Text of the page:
I showed students a diagram of the life cycle of a frog to illustrate the importance of telling a process in sequence. I explained the cycle out of sequence and students noted that it did not make sense. I told students it is important to explain a process in order, or sequence, to help the listener understand how something happens, just like we had been studying sequencing in literature. I told students they were going to give a presentation explaining how sound moves through the ear, but first, they had to write what they’re going to say.
I showed students the checklist they would use to write their speech. The checklist included items that had been the focus of previous writing lessons, such as opening sentence, concluding statement, and grammar. Using the document camera, I modeled writing a short speech explaining the life cycle of a frog, using the checklist to ensure I included all elements. I purposely left out a step so that I could model how it wouldn’t make sense without the step and the purpose of revising to make sure all stages of the life cycle were included. I also referenced a poster of sequencing words I had posted in front of the room, explaining that these words were necessary when explaining a process.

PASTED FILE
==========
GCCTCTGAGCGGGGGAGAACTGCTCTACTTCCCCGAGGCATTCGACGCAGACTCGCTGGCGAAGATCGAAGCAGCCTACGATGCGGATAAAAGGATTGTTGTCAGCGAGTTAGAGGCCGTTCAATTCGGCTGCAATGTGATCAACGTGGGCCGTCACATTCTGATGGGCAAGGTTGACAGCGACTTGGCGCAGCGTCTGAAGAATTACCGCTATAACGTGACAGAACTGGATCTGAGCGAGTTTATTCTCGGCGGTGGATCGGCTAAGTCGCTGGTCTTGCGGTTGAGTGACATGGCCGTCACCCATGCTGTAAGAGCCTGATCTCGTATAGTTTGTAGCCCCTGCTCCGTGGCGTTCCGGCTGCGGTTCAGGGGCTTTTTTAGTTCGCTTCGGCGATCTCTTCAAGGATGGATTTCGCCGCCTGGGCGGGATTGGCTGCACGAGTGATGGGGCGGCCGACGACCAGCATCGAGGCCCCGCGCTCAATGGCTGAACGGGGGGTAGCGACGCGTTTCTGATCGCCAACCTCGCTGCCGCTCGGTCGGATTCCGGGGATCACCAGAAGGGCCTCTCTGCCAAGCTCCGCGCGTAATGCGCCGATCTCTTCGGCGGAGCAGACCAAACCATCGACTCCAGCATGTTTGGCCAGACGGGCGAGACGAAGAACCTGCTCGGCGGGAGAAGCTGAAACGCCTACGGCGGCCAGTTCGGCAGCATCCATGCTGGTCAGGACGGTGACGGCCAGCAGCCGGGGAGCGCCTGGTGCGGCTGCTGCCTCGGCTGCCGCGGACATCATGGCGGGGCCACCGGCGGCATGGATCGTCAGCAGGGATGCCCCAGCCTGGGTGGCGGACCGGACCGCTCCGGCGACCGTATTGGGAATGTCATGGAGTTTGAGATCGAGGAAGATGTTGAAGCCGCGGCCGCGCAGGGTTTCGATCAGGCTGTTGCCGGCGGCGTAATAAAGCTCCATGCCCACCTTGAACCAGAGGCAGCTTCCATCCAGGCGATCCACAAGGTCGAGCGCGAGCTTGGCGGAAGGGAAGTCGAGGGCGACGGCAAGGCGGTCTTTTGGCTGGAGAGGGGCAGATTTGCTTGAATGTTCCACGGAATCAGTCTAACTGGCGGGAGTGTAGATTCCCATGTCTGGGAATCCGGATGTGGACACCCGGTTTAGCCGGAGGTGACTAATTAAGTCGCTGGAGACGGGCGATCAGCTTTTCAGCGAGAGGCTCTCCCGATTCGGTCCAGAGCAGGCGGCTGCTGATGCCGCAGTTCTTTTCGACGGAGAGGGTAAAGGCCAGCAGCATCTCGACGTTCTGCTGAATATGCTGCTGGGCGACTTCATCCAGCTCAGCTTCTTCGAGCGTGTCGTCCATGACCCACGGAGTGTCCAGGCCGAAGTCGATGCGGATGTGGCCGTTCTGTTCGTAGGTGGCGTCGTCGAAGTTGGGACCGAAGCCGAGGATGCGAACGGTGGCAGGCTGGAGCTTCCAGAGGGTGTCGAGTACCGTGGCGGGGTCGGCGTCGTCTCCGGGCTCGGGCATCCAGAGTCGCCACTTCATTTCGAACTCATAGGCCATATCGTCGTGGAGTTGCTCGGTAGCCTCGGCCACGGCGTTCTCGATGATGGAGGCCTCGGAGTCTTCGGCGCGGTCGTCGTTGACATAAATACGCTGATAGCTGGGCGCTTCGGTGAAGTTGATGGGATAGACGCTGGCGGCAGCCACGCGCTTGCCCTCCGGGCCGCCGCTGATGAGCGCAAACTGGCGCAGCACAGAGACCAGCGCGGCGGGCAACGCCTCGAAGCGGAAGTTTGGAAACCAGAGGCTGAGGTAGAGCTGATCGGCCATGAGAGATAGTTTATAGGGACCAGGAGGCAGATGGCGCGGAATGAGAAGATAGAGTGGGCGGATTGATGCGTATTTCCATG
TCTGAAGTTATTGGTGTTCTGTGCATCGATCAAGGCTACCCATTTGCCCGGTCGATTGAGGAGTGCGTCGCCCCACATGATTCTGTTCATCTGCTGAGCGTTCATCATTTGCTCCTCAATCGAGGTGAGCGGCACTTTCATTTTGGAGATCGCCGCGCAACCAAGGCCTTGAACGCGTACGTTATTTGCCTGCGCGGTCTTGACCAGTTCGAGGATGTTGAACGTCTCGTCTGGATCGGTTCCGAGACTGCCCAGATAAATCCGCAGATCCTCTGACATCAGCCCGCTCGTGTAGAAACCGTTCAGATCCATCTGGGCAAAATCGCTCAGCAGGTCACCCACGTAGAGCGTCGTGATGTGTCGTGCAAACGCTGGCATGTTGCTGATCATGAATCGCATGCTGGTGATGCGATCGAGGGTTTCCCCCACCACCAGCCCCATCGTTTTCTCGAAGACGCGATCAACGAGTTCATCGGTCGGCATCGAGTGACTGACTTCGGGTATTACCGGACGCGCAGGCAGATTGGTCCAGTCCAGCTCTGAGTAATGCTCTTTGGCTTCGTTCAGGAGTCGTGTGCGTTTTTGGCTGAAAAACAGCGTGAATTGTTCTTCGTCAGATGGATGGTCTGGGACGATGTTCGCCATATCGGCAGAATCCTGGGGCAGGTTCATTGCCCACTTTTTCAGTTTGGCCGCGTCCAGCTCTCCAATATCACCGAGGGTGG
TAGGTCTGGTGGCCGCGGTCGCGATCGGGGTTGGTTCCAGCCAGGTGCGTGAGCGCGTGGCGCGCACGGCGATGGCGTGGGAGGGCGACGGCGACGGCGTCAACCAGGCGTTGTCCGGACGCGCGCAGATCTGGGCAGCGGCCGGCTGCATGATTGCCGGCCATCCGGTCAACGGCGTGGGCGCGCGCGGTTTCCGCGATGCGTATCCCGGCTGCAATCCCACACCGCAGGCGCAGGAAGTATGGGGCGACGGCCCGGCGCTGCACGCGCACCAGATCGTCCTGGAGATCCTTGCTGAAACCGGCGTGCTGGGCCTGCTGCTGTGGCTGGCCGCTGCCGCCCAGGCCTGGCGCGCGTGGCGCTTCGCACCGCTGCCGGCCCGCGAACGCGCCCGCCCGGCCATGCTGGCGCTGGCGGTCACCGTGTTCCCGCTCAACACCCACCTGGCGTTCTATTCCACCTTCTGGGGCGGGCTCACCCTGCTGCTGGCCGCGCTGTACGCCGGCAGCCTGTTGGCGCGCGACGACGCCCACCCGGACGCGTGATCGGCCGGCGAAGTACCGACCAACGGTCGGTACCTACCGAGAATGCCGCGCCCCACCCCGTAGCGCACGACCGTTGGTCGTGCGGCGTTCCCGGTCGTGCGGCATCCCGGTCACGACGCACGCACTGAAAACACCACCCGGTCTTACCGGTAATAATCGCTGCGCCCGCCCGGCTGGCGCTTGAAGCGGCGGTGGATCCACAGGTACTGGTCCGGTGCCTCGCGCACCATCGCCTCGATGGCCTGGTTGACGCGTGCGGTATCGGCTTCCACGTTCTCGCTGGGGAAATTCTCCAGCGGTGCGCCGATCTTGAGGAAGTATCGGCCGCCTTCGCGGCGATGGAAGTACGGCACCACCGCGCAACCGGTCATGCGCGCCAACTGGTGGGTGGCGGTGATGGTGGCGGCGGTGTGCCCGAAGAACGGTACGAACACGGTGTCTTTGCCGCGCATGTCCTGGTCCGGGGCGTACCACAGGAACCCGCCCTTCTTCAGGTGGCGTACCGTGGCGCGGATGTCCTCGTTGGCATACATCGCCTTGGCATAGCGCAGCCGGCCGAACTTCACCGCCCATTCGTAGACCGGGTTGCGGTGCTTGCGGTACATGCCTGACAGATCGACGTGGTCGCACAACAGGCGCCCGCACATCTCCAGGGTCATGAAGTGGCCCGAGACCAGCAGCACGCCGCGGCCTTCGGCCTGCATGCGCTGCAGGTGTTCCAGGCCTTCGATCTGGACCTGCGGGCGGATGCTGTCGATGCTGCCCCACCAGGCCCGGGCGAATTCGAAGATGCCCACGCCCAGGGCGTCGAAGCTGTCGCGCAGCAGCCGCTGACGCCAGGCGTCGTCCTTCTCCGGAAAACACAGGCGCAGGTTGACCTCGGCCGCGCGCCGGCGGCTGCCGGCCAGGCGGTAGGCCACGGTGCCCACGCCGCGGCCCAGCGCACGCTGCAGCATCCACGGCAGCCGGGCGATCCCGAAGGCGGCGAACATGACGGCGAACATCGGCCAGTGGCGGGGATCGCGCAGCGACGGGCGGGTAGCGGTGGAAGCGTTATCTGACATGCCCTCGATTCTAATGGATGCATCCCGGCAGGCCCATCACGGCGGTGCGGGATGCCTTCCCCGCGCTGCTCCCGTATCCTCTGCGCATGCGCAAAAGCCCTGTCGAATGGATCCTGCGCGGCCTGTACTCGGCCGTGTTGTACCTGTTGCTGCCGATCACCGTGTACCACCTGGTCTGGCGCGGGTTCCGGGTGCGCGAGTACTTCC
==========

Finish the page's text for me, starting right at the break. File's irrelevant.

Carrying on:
After I modeled writing the piece, students worked in pairs to write their speeches on index cards. I walked around and offered assistance as they worked. Some students had trouble getting started. I directed them to the poster of sequencing words and asked what word they could use to get started. They pointed out the word, first. I asked them what sentence they could write. They told me the sentence and wrote it down. This got them started and they were able to continue to writing the steps to completion.
Students self-assessed via checklist. I also assessed them with the checklist.